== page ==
Yes! Let it amaze you! I was appointed the Bible study secretary in May and it proved that God doesn’t choose the Qualified but rather qualifies the called. My work description included organizing the Bible study meetings on Wednesdays in which I missed only ONCE all through my tenure. I got so dedicated to it and it spurred my reading of not just the bible but other books as it entails being on your toes all the time. With God on my side, various topics were treated and I gained even more knowledge than others . I had the opportuinity of gaining the exposure to great teachers like Mensah Otabil, Myles Munroe, Bishop Oyedepo, Pastor Adeboye etc…I got to understand the bible as not just a spiritual book but a set of real life instructions that transcends all human motivations!
Finally handed over to my assistant and a partner-in-crime (As my Predecessor called her) – Lolade and I knew I could sit back and know people were impacted upon.

I was elected the President of the CDS i.e. The Economic and Financial Crimes Commission(EFCC) to be precise on 23rd September,2011. The CDS was to teach anti-corruption to all people in the society (I KNOW U’LL YIMU AT THIS POINT). Well, we tried sha ..
before the election i had serve as the Public Relations Officer (PRO) in which i had planned to runaway from other offices cos of the stress they had put my Predeccessor thru even me sef. I remember he had warned me of the ‘conspiracy’ by the members to make me President and if i liked mysef i shudnt b at dere on d election day. But as God will have it the Election was ‘Unfortunately’ moved backward and i was d victim (Now u can cry for me). i won the election without campaign.
i started with an EXCOs meeting and told them the vision we wud be running with. i said ‘YOU WILL BE ON UR TOES’.
I promised they wud all work hard (The Excos almost killed my Predecessor with work during his tenure), cos me i don’t want to die young…#shikena. I promised them leadership by example. we got the tenure started and everyone was reminded of the work they had to do and the need for discipline.

unlike other CDS groups in Nigeria, i decided we had meetings only once a month ( CLAP FOR ME NAU) cos i get bored with meetings and besides what are we gon b saying every week? also, i dedicated two Fridays for visitations to Secondary schools and the 1st Friday for *whispering* SLEEPING. As long as the results came – thats all that matters.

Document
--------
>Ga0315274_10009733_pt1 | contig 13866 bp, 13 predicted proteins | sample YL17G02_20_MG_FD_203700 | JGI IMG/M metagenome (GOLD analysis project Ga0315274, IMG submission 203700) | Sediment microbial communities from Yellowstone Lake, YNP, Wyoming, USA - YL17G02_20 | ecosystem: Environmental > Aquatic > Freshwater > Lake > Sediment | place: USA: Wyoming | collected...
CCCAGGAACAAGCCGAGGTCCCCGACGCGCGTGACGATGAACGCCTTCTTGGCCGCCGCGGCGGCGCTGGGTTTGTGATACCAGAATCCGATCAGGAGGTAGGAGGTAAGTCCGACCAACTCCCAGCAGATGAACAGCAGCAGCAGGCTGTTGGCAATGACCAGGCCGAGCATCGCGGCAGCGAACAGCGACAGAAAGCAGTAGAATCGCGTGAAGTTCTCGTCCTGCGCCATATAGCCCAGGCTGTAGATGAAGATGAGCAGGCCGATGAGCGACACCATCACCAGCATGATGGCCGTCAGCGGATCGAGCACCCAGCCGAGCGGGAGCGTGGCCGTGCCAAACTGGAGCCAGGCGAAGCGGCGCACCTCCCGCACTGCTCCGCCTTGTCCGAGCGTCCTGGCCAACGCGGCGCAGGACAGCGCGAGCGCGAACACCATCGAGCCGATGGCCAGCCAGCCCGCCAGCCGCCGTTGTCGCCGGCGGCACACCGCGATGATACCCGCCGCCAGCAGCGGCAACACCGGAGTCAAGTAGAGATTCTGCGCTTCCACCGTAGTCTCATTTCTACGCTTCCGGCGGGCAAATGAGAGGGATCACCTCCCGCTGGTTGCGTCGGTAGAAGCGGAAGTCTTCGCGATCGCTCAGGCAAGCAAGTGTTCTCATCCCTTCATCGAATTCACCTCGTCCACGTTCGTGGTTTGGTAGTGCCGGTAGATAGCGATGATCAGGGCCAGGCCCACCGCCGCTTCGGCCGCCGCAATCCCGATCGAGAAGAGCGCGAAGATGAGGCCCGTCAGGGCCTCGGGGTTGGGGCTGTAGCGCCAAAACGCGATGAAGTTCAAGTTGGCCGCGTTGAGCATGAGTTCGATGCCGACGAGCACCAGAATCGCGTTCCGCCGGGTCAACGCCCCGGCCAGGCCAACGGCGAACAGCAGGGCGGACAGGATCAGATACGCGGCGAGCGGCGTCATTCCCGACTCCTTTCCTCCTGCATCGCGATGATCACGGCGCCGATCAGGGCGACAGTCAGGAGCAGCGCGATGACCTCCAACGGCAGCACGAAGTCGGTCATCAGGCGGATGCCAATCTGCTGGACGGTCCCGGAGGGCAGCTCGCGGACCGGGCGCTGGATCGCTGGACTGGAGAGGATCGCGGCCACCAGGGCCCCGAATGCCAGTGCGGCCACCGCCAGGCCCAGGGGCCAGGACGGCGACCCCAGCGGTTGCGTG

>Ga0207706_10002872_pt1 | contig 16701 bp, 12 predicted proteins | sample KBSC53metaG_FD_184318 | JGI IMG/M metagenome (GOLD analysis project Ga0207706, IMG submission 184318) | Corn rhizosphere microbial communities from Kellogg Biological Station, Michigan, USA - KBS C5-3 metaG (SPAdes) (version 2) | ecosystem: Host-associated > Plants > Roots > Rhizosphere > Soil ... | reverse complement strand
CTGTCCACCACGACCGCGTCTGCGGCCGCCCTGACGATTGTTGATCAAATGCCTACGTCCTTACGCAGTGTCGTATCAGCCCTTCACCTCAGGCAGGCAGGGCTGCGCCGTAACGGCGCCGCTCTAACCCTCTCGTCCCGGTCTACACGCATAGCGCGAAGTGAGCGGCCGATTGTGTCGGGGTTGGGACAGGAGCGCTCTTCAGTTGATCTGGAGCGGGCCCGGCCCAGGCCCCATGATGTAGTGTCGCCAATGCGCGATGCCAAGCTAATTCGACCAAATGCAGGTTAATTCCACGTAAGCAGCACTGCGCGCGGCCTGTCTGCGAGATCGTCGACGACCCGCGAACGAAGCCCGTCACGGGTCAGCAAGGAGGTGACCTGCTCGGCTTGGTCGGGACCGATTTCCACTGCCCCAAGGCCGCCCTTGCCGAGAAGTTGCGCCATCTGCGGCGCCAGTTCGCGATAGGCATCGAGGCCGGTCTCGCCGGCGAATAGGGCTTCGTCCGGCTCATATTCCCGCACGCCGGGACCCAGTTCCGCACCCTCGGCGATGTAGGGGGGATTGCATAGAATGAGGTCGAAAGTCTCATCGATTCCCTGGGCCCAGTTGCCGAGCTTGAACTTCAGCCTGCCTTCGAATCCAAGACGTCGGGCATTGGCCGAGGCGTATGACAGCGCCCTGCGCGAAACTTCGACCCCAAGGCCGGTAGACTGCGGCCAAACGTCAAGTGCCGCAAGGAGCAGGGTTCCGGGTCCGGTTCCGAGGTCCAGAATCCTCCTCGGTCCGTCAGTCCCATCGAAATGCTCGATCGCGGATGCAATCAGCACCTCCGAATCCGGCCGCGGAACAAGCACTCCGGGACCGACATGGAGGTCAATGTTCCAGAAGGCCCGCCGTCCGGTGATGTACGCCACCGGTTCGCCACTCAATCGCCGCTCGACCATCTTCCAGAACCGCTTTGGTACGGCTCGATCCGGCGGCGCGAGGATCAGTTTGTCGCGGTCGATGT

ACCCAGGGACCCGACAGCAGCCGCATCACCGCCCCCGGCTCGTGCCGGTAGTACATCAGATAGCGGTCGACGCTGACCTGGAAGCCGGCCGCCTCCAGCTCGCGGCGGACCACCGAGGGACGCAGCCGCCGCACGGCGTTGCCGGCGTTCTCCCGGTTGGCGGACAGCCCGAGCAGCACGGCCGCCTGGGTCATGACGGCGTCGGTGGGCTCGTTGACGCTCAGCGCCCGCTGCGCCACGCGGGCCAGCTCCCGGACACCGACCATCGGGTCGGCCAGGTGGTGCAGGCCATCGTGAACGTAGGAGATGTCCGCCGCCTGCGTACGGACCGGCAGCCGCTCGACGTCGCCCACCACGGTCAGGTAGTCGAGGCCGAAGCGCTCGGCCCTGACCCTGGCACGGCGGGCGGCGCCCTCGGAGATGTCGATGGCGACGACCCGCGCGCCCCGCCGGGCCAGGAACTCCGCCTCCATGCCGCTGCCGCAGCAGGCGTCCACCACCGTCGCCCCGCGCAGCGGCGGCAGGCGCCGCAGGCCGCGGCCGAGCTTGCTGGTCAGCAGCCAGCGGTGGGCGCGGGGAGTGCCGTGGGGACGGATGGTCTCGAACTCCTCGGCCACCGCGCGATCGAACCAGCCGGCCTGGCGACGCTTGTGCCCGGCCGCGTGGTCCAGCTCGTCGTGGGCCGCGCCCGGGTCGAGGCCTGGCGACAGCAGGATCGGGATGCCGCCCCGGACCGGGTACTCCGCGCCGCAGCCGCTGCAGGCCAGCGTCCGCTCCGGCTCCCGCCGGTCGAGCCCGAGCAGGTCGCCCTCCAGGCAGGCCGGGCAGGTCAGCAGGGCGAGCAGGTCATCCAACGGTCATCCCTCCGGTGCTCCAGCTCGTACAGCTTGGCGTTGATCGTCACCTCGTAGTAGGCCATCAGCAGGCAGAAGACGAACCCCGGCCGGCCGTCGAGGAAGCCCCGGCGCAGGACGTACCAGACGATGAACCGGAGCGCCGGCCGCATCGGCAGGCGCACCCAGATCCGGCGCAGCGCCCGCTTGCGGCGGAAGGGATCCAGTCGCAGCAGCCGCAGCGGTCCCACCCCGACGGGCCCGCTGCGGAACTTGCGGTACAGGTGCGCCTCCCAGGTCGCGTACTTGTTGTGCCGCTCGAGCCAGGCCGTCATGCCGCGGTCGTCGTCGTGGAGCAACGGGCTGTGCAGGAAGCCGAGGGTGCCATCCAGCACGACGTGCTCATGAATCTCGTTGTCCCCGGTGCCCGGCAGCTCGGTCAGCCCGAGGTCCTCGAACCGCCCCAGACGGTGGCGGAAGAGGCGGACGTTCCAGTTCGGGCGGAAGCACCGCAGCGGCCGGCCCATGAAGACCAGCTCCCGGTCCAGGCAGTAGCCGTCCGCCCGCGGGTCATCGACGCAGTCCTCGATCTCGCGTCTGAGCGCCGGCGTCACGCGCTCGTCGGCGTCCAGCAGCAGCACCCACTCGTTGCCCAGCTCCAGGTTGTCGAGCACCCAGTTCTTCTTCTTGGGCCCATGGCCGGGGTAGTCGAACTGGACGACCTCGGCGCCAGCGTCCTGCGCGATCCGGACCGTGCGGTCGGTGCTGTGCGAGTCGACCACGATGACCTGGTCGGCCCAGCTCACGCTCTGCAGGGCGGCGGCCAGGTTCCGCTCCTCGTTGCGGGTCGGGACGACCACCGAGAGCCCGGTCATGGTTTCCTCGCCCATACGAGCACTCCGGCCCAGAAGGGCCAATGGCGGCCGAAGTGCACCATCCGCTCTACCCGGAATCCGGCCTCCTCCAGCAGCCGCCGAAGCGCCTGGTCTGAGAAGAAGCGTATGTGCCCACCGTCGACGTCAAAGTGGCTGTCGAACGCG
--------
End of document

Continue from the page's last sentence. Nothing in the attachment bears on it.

They also shud submit their CDS cards to the Tomilola the Gen sec (i wud talk about her later) cos i was starting to get tired of fone calls and even confrontations in my DREAMS (YES!!!). sure that is y i’m still alive.
This is a very interesting part, i had directed them to text the Provost cos i had gotten tired of so many fone calls on that but they wud still need to call me. here are some classic examples.
1.) On Thursdays i receive a fone call from a female wu wud start coughing, crying or even moaning in most cases complaining of tooth, stomach,head,leg pain. In order not to prolong issues i’ll grant them permission (But God sees all of u).
2.) A guy can call and go for his convocation like 5 times in a tenure IMAGINE!!!!
3.) ‘I’m the only person at work so i can’t be at the meeting’
4.) My bank isn’t releasing me’ – That actually annoys me cos they know ur a corp member.*mschewww*
5.)’I’m going to church’
6.) Worse of all, “i have menstrual pain”.
My Leadership style
I decided to be very nice but stringent at the same time. Everyone had the chance to meaningful suggestions. But i also outline my BIG PLANS. Made them feel among. Checked on my excos and members randomly. Particular was found of Tomilola who was my General Secretary and we remained close friends after service year *winks* I had a P.A. who is the Asst. Gen Sec.( reduce my work noni), Her name – Tumi. Respected all members of the cds and they gave me that back in return.
Lessons learnt..
1.)U don’t need to make noise before people know u can deliver – i was hardly talking at meetings and never rebellious to the former regime..(Ask them o).
2.) Think big, Act small.
3.) Respect is reciprocal.
4.) People don’t care aw much u know, they want to know aw much u care abt them.
5.) Communicate ur visions, they’ll follow
Hmmm….longstory, but let me cut it short Made lots of friends, learnt a lot of field experiences of leadership that can’t be taught. I finally handed over in February, 2012 to another set of purpose-driven individuals and I still remain their mentor and still find time to advise them accordingly…

In all I feel I had the greatest service year!